On June 21, 1936, Real Madrid and Barcelona faced in the Spanish Cup Final. A large highly anticipated match that raised enormous expectations. With Valencia as a backdrop, both teams, and then the most representative of Spanish football, left the skin on the pitch to get the win. The Real Madrid started the match with great success, achieving two goals by Eugenio and Lecue. Then Escolá got catch up. And under a deep domain of Barcelona, came the great leadership of Ricardo Zamora with an anthology stop -which would be the last with the team in an official match-and gave Madrid the title. Real Madrid won 2-1, but had 10 players. Escolá hooked a powerful shot that went straight to the net. And there was Zamora, emerged from a cloud of dust to stop the poisoned shooting. That sensational speech marked the end of a player and the beginning of a legend. Men who achieved the historic feat were: Zamora, Ciriaco, Quincoces, P. Regueiro, Bonet; Sauto, Eugenio, L. Regueiro, Sañudo, Lecue and Emilín.
Seized by the Popular Front
The war started on 18 July 1936. The same day, the Club, along with every other sports entity in the country, was seized by the Popular Front who appointed their own people to run it. That's how Juan José Vallejo came to run the Spanish FA, the Football Association of Castilla and Madrid FC at the same time. Madrid kept functioning as always at the offices on 4 Recoletos Street with Pablo Hernández Coronado acting as Secretary and Head of the sports side of the Club, and Carlos Alonso being responsible for Chamartín Stadium.
Madrid vetoed by Barcelona
Pablo Hernández Coronado tried to make Madrid survive during the war, but the three steps he took trying to do so failed. He couldn't manage to get the team to play in the Valencia Championship and the Catalan Championship and his project for a European tour collapsed. The Catalan Championship started on 4 October 1936 with the following teams: Barcelona, Español, Sabadell, Gerona, Granollers and Badalona. Madrid coach Paco Bru managed to get the Catalan teams accept having Madrid in the tournament, but Barcelona vetoed them and they weren't allowed to take part in the Championship in the end.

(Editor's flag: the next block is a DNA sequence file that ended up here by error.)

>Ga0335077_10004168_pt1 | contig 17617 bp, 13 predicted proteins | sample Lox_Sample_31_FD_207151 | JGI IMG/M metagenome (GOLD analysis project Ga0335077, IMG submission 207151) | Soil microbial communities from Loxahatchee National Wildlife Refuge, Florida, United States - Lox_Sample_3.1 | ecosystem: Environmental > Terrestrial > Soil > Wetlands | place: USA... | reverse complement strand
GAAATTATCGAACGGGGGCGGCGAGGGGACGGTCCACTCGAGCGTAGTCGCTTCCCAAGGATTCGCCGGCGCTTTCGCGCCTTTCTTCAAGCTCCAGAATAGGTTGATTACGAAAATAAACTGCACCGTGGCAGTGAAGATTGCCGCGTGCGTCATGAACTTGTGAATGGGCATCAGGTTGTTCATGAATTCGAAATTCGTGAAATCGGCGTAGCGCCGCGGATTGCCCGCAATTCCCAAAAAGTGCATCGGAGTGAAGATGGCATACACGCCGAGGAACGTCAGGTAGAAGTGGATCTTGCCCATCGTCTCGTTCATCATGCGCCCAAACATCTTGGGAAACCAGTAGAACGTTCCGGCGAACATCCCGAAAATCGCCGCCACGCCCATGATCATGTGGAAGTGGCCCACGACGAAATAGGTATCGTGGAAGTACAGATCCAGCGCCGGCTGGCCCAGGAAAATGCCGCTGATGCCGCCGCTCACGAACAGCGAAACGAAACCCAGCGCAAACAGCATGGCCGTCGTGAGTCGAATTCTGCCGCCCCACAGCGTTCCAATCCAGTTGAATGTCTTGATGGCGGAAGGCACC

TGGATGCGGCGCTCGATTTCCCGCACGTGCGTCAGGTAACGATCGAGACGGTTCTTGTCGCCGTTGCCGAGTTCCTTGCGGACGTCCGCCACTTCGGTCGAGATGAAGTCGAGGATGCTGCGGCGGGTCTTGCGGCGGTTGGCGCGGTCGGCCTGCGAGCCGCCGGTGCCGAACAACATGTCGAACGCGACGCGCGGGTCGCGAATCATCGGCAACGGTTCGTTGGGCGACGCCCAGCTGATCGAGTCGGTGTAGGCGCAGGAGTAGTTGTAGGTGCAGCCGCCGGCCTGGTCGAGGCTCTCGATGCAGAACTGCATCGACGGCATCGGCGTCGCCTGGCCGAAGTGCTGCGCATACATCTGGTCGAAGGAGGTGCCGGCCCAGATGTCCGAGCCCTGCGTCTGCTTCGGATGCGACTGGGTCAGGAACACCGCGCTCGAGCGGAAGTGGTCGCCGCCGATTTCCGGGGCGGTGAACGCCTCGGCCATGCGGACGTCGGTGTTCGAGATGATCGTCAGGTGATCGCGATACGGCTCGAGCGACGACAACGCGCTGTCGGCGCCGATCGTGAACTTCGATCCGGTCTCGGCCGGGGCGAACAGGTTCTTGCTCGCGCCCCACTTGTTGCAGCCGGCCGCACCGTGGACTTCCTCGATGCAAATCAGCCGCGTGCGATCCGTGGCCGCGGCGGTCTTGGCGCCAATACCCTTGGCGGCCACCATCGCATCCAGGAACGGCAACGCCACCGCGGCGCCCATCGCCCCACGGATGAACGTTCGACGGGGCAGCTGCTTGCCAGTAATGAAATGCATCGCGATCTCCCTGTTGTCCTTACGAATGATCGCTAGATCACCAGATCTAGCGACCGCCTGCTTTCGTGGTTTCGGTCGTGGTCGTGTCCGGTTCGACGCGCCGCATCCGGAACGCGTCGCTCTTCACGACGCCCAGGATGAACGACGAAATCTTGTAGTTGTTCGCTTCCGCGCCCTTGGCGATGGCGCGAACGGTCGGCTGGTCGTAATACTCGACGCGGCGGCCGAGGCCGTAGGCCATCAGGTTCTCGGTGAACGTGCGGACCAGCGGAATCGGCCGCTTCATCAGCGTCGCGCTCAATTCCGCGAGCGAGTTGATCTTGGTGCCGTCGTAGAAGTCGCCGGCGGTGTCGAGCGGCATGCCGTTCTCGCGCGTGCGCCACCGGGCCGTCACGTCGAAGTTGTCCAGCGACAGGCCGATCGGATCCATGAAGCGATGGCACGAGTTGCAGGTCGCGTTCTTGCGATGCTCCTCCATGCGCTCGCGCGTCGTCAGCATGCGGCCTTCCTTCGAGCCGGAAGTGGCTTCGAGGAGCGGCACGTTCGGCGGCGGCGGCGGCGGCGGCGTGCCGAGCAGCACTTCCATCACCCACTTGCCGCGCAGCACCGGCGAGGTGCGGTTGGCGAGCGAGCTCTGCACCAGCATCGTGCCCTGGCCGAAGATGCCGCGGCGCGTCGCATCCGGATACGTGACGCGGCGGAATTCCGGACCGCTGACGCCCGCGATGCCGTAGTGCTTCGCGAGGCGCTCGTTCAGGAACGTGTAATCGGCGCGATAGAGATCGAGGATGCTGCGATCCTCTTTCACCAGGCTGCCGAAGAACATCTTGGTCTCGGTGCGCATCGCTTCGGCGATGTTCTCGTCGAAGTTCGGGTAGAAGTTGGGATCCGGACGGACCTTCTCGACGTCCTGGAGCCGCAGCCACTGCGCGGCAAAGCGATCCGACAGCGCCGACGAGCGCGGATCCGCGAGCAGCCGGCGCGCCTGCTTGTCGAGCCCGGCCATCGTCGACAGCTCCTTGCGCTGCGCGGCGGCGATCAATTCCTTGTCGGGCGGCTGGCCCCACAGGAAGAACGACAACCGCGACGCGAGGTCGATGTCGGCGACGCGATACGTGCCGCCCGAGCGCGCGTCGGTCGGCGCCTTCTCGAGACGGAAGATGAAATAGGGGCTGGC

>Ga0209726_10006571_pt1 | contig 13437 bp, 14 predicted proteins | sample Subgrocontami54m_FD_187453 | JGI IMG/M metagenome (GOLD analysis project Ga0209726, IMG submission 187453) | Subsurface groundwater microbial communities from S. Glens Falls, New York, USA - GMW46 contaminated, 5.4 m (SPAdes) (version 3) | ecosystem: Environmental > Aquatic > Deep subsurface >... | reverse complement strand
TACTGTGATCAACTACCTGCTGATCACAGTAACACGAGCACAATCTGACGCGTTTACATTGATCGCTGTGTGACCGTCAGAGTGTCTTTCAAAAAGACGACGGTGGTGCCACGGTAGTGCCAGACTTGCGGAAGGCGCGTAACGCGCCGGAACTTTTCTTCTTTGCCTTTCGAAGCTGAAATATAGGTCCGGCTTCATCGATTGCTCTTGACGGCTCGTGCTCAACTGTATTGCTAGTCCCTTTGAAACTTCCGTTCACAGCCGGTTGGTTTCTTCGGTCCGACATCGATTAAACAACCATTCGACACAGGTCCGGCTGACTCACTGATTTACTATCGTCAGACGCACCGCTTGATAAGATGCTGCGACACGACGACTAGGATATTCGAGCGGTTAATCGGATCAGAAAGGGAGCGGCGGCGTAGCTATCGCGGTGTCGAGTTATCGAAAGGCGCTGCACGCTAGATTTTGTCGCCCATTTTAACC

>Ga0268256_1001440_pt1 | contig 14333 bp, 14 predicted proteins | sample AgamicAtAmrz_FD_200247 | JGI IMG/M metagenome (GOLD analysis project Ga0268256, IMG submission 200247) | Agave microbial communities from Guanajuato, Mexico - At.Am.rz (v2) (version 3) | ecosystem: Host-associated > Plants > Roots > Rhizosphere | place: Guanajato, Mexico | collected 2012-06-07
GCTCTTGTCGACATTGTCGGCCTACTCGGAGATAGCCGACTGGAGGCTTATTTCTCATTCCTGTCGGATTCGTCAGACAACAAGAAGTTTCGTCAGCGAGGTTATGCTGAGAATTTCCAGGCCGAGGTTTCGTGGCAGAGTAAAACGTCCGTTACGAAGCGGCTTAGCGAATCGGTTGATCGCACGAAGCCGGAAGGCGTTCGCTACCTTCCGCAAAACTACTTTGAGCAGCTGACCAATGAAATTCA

Establishment of the Salvation Committee
The Salvation Committee was created when the war ended on 1 April 1939. It was presided by Adolfo Meléndez and it comprised Mssrs. Parages, Urquijo, Oliver, Coppel and Ortiz de Zárate. Its Secretary, Pablo Hernández Coronado, called up a meeting at 8 Fernanflor Street. After reviewing the appalling state Chamartín Stadium was in, Pedro Parages said: "This will be a complicated problem to solve because we will need approximately 300,000 pesetas to rehabilitate the stadium, an exorbitant sum these days".
The first full house of the post-war period
Chamartín Stadium reopened on 22 October 1939 to hold the first derby of the post-war period. It was a Regional Championship fixture in which Madrid defeated Atletico 2-1. Support for football didn't decrease with the war, and despite the fact that the cheapest tickets cost five pesetas -a price heavily criticised back in the day for being too expensive- the stands were full of fans that fervently rooted for their team.
|Chamartín Stadium during Spanish Civil War|